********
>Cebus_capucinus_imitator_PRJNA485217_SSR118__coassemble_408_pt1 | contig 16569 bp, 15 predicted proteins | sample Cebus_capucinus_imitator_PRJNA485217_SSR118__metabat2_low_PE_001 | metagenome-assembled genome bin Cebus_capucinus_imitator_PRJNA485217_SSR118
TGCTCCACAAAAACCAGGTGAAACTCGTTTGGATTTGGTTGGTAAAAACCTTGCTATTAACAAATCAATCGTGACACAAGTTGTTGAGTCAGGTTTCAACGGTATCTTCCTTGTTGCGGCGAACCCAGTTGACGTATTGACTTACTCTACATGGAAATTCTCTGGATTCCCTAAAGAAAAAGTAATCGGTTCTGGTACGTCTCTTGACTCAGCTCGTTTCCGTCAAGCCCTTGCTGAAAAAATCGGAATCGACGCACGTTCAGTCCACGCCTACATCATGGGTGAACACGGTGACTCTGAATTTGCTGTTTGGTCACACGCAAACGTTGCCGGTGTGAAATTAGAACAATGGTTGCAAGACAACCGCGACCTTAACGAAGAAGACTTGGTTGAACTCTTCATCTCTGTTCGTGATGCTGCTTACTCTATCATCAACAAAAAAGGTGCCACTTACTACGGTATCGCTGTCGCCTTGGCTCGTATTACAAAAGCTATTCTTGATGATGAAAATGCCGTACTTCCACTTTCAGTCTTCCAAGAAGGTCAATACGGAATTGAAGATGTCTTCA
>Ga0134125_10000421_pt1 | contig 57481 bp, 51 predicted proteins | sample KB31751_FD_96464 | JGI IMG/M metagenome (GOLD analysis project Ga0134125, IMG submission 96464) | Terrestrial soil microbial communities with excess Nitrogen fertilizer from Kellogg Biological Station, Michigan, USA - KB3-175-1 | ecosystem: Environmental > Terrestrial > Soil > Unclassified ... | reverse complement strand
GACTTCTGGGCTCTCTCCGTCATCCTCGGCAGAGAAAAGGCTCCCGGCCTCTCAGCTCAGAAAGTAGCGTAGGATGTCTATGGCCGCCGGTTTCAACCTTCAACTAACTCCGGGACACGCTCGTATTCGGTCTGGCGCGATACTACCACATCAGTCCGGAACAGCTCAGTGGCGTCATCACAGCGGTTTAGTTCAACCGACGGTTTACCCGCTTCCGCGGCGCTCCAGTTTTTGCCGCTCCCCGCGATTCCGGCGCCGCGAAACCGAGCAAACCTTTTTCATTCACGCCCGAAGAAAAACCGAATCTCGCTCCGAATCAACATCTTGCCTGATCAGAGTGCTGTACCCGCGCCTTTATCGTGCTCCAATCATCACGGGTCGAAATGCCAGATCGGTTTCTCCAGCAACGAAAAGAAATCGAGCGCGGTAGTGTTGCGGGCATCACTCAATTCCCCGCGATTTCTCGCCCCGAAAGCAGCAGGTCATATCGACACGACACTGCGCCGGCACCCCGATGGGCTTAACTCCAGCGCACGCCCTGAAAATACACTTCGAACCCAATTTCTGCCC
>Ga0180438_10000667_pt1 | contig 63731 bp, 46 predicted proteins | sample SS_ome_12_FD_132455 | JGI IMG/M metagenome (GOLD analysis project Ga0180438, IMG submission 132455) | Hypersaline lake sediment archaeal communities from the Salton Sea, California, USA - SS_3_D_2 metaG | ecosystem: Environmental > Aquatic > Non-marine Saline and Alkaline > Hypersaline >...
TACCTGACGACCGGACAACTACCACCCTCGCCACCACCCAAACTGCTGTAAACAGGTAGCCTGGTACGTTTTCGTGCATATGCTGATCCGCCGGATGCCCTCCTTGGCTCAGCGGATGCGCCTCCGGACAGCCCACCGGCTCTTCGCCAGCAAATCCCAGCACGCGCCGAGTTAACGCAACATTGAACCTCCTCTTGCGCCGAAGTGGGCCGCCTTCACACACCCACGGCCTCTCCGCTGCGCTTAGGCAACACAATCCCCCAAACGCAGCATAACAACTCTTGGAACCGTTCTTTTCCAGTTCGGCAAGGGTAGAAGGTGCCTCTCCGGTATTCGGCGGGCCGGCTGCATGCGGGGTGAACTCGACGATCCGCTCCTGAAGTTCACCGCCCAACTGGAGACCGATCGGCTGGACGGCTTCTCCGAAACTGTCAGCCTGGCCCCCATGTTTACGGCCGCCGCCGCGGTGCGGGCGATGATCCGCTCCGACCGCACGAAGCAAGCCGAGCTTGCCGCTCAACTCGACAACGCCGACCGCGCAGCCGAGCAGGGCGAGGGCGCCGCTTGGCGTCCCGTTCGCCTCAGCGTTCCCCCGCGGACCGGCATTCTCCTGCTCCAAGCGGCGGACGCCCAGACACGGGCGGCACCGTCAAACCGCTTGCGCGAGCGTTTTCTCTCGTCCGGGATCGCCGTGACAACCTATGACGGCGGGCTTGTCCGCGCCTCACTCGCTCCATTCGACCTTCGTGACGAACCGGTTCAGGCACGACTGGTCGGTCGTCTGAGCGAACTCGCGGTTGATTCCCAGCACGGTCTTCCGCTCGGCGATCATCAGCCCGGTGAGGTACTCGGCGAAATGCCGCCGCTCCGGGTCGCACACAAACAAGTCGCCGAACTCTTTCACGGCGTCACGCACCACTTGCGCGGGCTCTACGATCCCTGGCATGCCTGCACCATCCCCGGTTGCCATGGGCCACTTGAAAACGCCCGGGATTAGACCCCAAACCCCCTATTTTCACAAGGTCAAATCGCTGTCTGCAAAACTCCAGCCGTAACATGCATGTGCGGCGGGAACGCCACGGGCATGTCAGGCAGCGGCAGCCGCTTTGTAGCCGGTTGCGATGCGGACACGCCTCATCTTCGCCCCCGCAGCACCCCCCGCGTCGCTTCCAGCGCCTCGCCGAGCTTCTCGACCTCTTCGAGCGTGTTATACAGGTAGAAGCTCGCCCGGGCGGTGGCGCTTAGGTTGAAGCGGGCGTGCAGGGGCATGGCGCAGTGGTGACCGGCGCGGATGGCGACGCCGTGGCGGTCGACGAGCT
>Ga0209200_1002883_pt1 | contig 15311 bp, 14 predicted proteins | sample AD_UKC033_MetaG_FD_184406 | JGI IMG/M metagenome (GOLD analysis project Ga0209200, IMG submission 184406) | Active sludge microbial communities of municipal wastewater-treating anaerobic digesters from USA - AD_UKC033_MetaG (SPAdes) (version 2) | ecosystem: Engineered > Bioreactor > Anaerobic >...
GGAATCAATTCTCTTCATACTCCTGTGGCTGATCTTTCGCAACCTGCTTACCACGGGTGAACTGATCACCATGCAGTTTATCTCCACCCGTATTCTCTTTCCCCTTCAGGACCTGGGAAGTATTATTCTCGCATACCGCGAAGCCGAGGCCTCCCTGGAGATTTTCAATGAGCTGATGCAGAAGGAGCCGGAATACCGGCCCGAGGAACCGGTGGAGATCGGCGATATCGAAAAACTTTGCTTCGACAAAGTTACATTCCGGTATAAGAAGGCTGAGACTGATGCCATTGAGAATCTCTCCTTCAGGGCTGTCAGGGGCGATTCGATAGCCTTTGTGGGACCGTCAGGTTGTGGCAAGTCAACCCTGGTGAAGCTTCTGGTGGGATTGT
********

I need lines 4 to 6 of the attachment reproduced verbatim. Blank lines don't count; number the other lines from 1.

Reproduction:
GACTTCTGGGCTCTCTCCGTCATCCTCGGCAGAGAAAAGGCTCCCGGCCTCTCAGCTCAGAAAGTAGCGTAGGATGTCTATGGCCGCCGGTTTCAACCTTCAACTAACTCCGGGACACGCTCGTATTCGGTCTGGCGCGATACTACCACATCAGTCCGGAACAGCTCAGTGGCGTCATCACAGCGGTTTAGTTCAACCGACGGTTTACCCGCTTCCGCGGCGCTCCAGTTTTTGCCGCTCCCCGCGATTCCGGCGCCGCGAAACCGAGCAAACCTTTTTCATTCACGCCCGAAGAAAAACCGAATCTCGCTCCGAATCAACATCTTGCCTGATCAGAGTGCTGTACCCGCGCCTTTATCGTGCTCCAATCATCACGGGTCGAAATGCCAGATCGGTTTCTCCAGCAACGAAAAGAAATCGAGCGCGGTAGTGTTGCGGGCATCACTCAATTCCCCGCGATTTCTCGCCCCGAAAGCAGCAGGTCATATCGACACGACACTGCGCCGGCACCCCGATGGGCTTAACTCCAGCGCACGCCCTGAAAATACACTTCGAACCCAATTTCTGCCC
>Ga0180438_10000667_pt1 | contig 63731 bp, 46 predicted proteins | sample SS_ome_12_FD_132455 | JGI IMG/M metagenome (GOLD analysis project Ga0180438, IMG submission 132455) | Hypersaline lake sediment archaeal communities from the Salton Sea, California, USA - SS_3_D_2 metaG | ecosystem: Environmental > Aquatic > Non-marine Saline and Alkaline > Hypersaline >...
TACCTGACGACCGGACAACTACCACCCTCGCCACCACCCAAACTGCTGTAAACAGGTAGCCTGGTACGTTTTCGTGCATATGCTGATCCGCCGGATGCCCTCCTTGGCTCAGCGGATGCGCCTCCGGACAGCCCACCGGCTCTTCGCCAGCAAATCCCAGCACGCGCCGAGTTAACGCAACATTGAACCTCCTCTTGCGCCGAAGTGGGCCGCCTTCACACACCCACGGCCTCTCCGCTGCGCTTAGGCAACACAATCCCCCAAACGCAGCATAACAACTCTTGGAACCGTTCTTTTCCAGTTCGGCAAGGGTAGAAGGTGCCTCTCCGGTATTCGGCGGGCCGGCTGCATGCGGGGTGAACTCGACGATCCGCTCCTGAAGTTCACCGCCCAACTGGAGACCGATCGGCTGGACGGCTTCTCCGAAACTGTCAGCCTGGCCCCCATGTTTACGGCCGCCGCCGCGGTGCGGGCGATGATCCGCTCCGACCGCACGAAGCAAGCCGAGCTTGCCGCTCAACTCGACAACGCCGACCGCGCAGCCGAGCAGGGCGAGGGCGCCGCTTGGCGTCCCGTTCGCCTCAGCGTTCCCCCGCGGACCGGCATTCTCCTGCTCCAAGCGGCGGACGCCCAGACACGGGCGGCACCGTCAAACCGCTTGCGCGAGCGTTTTCTCTCGTCCGGGATCGCCGTGACAACCTATGACGGCGGGCTTGTCCGCGCCTCACTCGCTCCATTCGACCTTCGTGACGAACCGGTTCAGGCACGACTGGTCGGTCGTCTGAGCGAACTCGCGGTTGATTCCCAGCACGGTCTTCCGCTCGGCGATCATCAGCCCGGTGAGGTACTCGGCGAAATGCCGCCGCTCCGGGTCGCACACAAACAAGTCGCCGAACTCTTTCACGGCGTCACGCACCACTTGCGCGGGCTCTACGATCCCTGGCATGCCTGCACCATCCCCGGTTGCCATGGGCCACTTGAAAACGCCCGGGATTAGACCCCAAACCCCCTATTTTCACAAGGTCAAATCGCTGTCTGCAAAACTCCAGCCGTAACATGCATGTGCGGCGGGAACGCCACGGGCATGTCAGGCAGCGGCAGCCGCTTTGTAGCCGGTTGCGATGCGGACACGCCTCATCTTCGCCCCCGCAGCACCCCCCGCGTCGCTTCCAGCGCCTCGCCGAGCTTCTCGACCTCTTCGAGCGTGTTATACAGGTAGAAGCTCGCCCGGGCGGTGGCGCTTAGGTTGAAGCGGGCGTGCAGGGGCATGGCGCAGTGGTGACCGGCGCGGATGGCGACGCCGTGGCGGTCGACGAGCT